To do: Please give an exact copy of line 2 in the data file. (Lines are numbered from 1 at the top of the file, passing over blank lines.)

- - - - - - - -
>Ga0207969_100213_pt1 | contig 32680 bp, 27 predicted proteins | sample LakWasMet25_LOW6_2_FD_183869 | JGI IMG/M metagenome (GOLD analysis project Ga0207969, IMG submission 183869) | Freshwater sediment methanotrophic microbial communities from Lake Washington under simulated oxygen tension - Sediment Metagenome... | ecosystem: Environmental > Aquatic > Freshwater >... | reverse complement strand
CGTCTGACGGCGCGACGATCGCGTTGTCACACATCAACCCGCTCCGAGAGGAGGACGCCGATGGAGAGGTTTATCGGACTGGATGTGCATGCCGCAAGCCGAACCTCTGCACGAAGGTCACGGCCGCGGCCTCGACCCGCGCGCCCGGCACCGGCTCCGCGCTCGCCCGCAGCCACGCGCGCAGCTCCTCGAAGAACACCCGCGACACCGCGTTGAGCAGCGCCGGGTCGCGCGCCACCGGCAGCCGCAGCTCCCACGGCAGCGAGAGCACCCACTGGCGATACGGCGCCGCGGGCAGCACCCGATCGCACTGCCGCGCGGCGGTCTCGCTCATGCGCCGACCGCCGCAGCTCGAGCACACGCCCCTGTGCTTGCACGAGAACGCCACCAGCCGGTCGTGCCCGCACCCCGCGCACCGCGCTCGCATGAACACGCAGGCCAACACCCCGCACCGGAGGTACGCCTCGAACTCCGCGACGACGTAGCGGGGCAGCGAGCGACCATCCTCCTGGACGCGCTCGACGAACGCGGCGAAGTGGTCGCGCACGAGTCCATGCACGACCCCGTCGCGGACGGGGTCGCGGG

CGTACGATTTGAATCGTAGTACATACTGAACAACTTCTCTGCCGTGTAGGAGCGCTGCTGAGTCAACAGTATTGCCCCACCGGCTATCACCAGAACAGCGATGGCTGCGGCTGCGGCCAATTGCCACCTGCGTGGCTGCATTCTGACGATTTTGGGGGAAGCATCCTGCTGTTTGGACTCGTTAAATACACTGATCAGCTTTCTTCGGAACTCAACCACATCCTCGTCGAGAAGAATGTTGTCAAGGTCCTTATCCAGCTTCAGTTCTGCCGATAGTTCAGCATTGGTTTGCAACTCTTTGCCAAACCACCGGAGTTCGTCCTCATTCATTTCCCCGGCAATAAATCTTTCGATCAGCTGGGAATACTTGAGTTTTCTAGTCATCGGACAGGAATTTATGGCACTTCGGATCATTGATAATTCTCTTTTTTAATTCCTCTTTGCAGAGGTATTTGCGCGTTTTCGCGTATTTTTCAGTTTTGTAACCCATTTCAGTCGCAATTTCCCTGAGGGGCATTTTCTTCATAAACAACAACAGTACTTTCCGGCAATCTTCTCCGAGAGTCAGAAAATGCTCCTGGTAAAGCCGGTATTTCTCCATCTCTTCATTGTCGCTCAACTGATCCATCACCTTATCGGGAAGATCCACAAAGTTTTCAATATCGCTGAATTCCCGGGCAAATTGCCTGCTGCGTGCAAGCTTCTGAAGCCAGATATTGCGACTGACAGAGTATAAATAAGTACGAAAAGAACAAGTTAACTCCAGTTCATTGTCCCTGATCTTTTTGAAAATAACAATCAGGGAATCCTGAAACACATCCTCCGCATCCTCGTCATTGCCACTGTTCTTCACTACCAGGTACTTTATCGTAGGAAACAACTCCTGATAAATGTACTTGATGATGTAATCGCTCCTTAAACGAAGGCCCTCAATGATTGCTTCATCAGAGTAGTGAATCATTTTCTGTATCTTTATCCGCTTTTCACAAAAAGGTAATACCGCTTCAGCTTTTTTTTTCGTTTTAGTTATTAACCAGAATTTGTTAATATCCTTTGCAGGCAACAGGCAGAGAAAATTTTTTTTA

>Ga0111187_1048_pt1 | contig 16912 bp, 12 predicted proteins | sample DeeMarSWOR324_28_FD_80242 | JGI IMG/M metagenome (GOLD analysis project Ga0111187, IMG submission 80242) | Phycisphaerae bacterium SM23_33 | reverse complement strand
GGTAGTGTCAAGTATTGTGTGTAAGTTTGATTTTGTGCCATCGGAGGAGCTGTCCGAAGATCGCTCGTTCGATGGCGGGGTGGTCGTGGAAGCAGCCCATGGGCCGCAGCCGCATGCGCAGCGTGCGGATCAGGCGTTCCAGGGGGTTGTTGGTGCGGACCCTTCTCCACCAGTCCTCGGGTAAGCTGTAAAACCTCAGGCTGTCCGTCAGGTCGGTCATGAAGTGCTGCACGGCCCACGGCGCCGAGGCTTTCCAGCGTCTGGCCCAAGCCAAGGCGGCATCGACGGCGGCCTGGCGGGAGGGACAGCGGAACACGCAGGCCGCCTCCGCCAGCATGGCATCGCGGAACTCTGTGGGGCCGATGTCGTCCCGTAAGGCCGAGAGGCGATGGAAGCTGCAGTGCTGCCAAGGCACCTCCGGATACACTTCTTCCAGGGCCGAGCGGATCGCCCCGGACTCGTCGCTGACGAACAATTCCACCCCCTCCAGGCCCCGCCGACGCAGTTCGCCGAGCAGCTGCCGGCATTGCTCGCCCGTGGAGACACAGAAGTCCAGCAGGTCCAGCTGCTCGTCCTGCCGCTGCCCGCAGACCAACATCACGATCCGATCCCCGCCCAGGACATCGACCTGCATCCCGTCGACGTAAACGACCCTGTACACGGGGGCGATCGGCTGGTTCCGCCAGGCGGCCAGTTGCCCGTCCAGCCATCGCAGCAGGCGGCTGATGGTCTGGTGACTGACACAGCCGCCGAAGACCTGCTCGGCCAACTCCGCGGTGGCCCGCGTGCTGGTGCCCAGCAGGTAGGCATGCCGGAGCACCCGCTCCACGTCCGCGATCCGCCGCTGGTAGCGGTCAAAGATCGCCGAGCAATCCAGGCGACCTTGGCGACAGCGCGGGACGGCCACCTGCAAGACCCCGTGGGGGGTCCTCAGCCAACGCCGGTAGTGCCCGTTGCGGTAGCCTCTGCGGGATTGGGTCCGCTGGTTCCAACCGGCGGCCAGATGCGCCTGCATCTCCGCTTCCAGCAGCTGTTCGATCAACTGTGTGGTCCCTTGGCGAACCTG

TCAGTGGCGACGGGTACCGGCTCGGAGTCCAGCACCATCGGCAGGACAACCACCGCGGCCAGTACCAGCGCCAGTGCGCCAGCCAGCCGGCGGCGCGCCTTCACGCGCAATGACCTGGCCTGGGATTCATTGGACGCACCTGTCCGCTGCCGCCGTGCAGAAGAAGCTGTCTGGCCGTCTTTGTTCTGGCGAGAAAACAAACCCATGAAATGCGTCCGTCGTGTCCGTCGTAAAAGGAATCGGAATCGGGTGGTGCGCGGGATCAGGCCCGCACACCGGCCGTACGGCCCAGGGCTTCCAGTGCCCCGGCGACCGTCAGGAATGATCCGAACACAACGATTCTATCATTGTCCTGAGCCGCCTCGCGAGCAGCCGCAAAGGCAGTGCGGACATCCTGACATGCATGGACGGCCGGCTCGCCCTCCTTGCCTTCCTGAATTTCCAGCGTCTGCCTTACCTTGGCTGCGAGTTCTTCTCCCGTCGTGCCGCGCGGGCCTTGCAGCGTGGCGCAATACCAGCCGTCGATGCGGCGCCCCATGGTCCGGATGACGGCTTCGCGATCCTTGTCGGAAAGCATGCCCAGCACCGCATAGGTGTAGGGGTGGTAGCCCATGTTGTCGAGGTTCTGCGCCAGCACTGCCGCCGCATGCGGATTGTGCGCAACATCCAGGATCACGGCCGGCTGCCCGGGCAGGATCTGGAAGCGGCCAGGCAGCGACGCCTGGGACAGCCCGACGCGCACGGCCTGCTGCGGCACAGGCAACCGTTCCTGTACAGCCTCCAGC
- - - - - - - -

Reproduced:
CGTCTGACGGCGCGACGATCGCGTTGTCACACATCAACCCGCTCCGAGAGGAGGACGCCGATGGAGAGGTTTATCGGACTGGATGTGCATGCCGCAAGCCGAACCTCTGCACGAAGGTCACGGCCGCGGCCTCGACCCGCGCGCCCGGCACCGGCTCCGCGCTCGCCCGCAGCCACGCGCGCAGCTCCTCGAAGAACACCCGCGACACCGCGTTGAGCAGCGCCGGGTCGCGCGCCACCGGCAGCCGCAGCTCCCACGGCAGCGAGAGCACCCACTGGCGATACGGCGCCGCGGGCAGCACCCGATCGCACTGCCGCGCGGCGGTCTCGCTCATGCGCCGACCGCCGCAGCTCGAGCACACGCCCCTGTGCTTGCACGAGAACGCCACCAGCCGGTCGTGCCCGCACCCCGCGCACCGCGCTCGCATGAACACGCAGGCCAACACCCCGCACCGGAGGTACGCCTCGAACTCCGCGACGACGTAGCGGGGCAGCGAGCGACCATCCTCCTGGACGCGCTCGACGAACGCGGCGAAGTGGTCGCGCACGAGTCCATGCACGACCCCGTCGCGGACGGGGTCGCGGG